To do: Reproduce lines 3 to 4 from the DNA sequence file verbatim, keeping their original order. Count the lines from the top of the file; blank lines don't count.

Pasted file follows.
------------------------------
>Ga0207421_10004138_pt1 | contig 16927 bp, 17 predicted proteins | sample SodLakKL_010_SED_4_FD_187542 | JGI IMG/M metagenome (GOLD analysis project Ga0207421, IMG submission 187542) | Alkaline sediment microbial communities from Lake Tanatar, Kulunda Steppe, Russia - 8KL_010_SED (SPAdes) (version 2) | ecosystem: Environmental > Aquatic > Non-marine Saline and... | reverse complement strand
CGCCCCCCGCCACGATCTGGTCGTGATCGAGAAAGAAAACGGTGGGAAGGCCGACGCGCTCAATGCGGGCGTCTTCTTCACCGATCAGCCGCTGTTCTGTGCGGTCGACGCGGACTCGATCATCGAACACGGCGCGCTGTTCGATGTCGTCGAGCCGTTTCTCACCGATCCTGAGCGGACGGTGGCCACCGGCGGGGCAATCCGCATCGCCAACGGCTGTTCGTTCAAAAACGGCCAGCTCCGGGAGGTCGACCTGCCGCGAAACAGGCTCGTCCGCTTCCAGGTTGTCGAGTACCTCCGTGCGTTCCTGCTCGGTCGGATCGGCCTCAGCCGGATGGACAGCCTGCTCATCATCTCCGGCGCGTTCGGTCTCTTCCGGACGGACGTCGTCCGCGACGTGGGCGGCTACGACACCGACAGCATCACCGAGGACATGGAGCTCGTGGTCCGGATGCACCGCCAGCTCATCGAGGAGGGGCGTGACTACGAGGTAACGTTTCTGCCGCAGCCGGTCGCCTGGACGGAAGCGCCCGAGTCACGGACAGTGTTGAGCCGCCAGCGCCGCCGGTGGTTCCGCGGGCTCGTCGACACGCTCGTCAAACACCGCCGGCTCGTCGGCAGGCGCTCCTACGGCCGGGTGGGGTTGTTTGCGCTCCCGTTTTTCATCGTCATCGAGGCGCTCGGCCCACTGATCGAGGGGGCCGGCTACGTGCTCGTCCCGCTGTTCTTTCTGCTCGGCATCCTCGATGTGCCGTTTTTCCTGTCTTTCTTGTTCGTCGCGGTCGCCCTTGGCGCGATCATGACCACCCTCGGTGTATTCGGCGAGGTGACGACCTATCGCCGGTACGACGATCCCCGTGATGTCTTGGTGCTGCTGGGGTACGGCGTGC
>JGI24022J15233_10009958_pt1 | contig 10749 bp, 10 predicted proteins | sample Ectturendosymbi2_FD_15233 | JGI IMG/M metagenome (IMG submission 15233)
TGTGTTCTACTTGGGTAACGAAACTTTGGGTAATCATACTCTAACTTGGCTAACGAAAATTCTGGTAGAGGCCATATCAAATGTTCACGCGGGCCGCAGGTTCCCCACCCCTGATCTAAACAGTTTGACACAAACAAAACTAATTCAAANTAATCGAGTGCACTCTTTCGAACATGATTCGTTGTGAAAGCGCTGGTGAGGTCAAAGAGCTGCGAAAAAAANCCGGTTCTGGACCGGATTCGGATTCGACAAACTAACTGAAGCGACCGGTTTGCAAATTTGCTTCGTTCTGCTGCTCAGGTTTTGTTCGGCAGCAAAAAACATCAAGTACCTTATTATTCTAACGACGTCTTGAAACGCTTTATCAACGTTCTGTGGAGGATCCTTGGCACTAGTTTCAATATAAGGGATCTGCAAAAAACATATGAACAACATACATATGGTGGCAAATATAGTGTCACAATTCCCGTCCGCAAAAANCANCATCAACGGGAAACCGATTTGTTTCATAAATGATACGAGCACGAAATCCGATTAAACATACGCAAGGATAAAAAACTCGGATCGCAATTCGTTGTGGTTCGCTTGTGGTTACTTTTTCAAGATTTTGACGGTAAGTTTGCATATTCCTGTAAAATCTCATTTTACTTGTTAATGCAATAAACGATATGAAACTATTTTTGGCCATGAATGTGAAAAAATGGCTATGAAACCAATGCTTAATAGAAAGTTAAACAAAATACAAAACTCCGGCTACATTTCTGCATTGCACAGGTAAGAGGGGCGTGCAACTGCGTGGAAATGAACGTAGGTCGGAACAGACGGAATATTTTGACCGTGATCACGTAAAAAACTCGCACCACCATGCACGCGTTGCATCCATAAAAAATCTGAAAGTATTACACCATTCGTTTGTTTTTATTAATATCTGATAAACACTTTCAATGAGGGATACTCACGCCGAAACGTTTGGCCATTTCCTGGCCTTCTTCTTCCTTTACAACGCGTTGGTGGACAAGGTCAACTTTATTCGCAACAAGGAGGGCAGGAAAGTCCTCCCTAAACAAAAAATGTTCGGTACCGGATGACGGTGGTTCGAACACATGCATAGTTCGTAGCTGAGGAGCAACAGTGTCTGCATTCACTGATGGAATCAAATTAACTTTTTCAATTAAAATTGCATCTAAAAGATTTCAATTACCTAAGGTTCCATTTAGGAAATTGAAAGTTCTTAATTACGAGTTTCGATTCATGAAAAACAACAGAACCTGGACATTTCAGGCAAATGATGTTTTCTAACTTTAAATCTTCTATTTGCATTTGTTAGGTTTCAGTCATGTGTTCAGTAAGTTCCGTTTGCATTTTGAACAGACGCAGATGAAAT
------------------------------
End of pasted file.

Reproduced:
>JGI24022J15233_10009958_pt1 | contig 10749 bp, 10 predicted proteins | sample Ectturendosymbi2_FD_15233 | JGI IMG/M metagenome (IMG submission 15233)
TGTGTTCTACTTGGGTAACGAAACTTTGGGTAATCATACTCTAACTTGGCTAACGAAAATTCTGGTAGAGGCCATATCAAATGTTCACGCGGGCCGCAGGTTCCCCACCCCTGATCTAAACAGTTTGACACAAACAAAACTAATTCAAANTAATCGAGTGCACTCTTTCGAACATGATTCGTTGTGAAAGCGCTGGTGAGGTCAAAGAGCTGCGAAAAAAANCCGGTTCTGGACCGGATTCGGATTCGACAAACTAACTGAAGCGACCGGTTTGCAAATTTGCTTCGTTCTGCTGCTCAGGTTTTGTTCGGCAGCAAAAAACATCAAGTACCTTATTATTCTAACGACGTCTTGAAACGCTTTATCAACGTTCTGTGGAGGATCCTTGGCACTAGTTTCAATATAAGGGATCTGCAAAAAACATATGAACAACATACATATGGTGGCAAATATAGTGTCACAATTCCCGTCCGCAAAAANCANCATCAACGGGAAACCGATTTGTTTCATAAATGATACGAGCACGAAATCCGATTAAACATACGCAAGGATAAAAAACTCGGATCGCAATTCGTTGTGGTTCGCTTGTGGTTACTTTTTCAAGATTTTGACGGTAAGTTTGCATATTCCTGTAAAATCTCATTTTACTTGTTAATGCAATAAACGATATGAAACTATTTTTGGCCATGAATGTGAAAAAATGGCTATGAAACCAATGCTTAATAGAAAGTTAAACAAAATACAAAACTCCGGCTACATTTCTGCATTGCACAGGTAAGAGGGGCGTGCAACTGCGTGGAAATGAACGTAGGTCGGAACAGACGGAATATTTTGACCGTGATCACGTAAAAAACTCGCACCACCATGCACGCGTTGCATCCATAAAAAATCTGAAAGTATTACACCATTCGTTTGTTTTTATTAATATCTGATAAACACTTTCAATGAGGGATACTCACGCCGAAACGTTTGGCCATTTCCTGGCCTTCTTCTTCCTTTACAACGCGTTGGTGGACAAGGTCAACTTTATTCGCAACAAGGAGGGCAGGAAAGTCCTCCCTAAACAAAAAATGTTCGGTACCGGATGACGGTGGTTCGAACACATGCATAGTTCGTAGCTGAGGAGCAACAGTGTCTGCATTCACTGATGGAATCAAATTAACTTTTTCAATTAAAATTGCATCTAAAAGATTTCAATTACCTAAGGTTCCATTTAGGAAATTGAAAGTTCTTAATTACGAGTTTCGATTCATGAAAAACAACAGAACCTGGACATTTCAGGCAAATGATGTTTTCTAACTTTAAATCTTCTATTTGCATTTGTTAGGTTTCAGTCATGTGTTCAGTAAGTTCCGTTTGCATTTTGAACAGACGCAGATGAAAT